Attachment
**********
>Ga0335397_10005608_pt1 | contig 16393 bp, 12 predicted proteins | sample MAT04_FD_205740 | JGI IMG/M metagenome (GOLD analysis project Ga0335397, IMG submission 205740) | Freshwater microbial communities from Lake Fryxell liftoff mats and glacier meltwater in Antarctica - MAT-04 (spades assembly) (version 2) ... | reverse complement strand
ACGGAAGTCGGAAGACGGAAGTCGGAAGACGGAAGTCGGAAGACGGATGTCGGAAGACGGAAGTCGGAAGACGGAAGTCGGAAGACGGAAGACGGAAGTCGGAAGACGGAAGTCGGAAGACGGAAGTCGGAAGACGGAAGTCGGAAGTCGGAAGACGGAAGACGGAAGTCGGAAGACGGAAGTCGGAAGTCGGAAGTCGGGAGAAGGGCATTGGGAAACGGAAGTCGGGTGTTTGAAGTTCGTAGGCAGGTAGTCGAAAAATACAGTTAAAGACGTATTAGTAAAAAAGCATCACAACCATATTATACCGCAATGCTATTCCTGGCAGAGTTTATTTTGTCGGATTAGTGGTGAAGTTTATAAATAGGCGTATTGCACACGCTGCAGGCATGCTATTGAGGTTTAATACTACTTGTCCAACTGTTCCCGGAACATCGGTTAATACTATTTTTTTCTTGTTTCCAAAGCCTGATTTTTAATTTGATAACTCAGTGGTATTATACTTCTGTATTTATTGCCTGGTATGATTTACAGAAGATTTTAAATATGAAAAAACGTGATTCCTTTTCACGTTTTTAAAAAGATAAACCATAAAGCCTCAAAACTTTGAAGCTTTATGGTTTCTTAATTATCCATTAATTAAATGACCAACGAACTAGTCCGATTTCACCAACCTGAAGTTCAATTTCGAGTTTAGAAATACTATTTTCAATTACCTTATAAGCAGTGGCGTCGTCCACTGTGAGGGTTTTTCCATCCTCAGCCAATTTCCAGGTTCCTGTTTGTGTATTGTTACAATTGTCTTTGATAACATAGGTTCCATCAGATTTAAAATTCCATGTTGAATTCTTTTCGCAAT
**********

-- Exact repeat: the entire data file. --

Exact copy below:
>Ga0335397_10005608_pt1 | contig 16393 bp, 12 predicted proteins | sample MAT04_FD_205740 | JGI IMG/M metagenome (GOLD analysis project Ga0335397, IMG submission 205740) | Freshwater microbial communities from Lake Fryxell liftoff mats and glacier meltwater in Antarctica - MAT-04 (spades assembly) (version 2) ... | reverse complement strand
ACGGAAGTCGGAAGACGGAAGTCGGAAGACGGAAGTCGGAAGACGGATGTCGGAAGACGGAAGTCGGAAGACGGAAGTCGGAAGACGGAAGACGGAAGTCGGAAGACGGAAGTCGGAAGACGGAAGTCGGAAGACGGAAGTCGGAAGTCGGAAGACGGAAGACGGAAGTCGGAAGACGGAAGTCGGAAGTCGGAAGTCGGGAGAAGGGCATTGGGAAACGGAAGTCGGGTGTTTGAAGTTCGTAGGCAGGTAGTCGAAAAATACAGTTAAAGACGTATTAGTAAAAAAGCATCACAACCATATTATACCGCAATGCTATTCCTGGCAGAGTTTATTTTGTCGGATTAGTGGTGAAGTTTATAAATAGGCGTATTGCACACGCTGCAGGCATGCTATTGAGGTTTAATACTACTTGTCCAACTGTTCCCGGAACATCGGTTAATACTATTTTTTTCTTGTTTCCAAAGCCTGATTTTTAATTTGATAACTCAGTGGTATTATACTTCTGTATTTATTGCCTGGTATGATTTACAGAAGATTTTAAATATGAAAAAACGTGATTCCTTTTCACGTTTTTAAAAAGATAAACCATAAAGCCTCAAAACTTTGAAGCTTTATGGTTTCTTAATTATCCATTAATTAAATGACCAACGAACTAGTCCGATTTCACCAACCTGAAGTTCAATTTCGAGTTTAGAAATACTATTTTCAATTACCTTATAAGCAGTGGCGTCGTCCACTGTGAGGGTTTTTCCATCCTCAGCCAATTTCCAGGTTCCTGTTTGTGTATTGTTACAATTGTCTTTGATAACATAGGTTCCATCAGATTTAAAATTCCATGTTGAATTCTTTTCGCAAT